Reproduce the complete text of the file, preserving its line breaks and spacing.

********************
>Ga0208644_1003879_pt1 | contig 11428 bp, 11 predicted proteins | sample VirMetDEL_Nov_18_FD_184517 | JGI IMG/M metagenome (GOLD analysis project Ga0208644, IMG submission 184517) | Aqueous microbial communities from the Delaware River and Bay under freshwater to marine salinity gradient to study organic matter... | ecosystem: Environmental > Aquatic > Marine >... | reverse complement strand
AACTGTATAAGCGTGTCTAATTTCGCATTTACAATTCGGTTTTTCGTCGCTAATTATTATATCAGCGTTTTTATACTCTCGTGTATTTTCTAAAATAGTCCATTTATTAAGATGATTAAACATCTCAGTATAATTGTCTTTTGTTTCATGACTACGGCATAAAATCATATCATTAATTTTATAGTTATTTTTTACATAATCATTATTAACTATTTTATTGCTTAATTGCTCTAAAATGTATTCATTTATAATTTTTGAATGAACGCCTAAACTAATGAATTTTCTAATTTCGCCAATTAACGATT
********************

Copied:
>Ga0208644_1003879_pt1 | contig 11428 bp, 11 predicted proteins | sample VirMetDEL_Nov_18_FD_184517 | JGI IMG/M metagenome (GOLD analysis project Ga0208644, IMG submission 184517) | Aqueous microbial communities from the Delaware River and Bay under freshwater to marine salinity gradient to study organic matter... | ecosystem: Environmental > Aquatic > Marine >... | reverse complement strand
AACTGTATAAGCGTGTCTAATTTCGCATTTACAATTCGGTTTTTCGTCGCTAATTATTATATCAGCGTTTTTATACTCTCGTGTATTTTCTAAAATAGTCCATTTATTAAGATGATTAAACATCTCAGTATAATTGTCTTTTGTTTCATGACTACGGCATAAAATCATATCATTAATTTTATAGTTATTTTTTACATAATCATTATTAACTATTTTATTGCTTAATTGCTCTAAAATGTATTCATTTATAATTTTTGAATGAACGCCTAAACTAATGAATTTTCTAATTTCGCCAATTAACGATT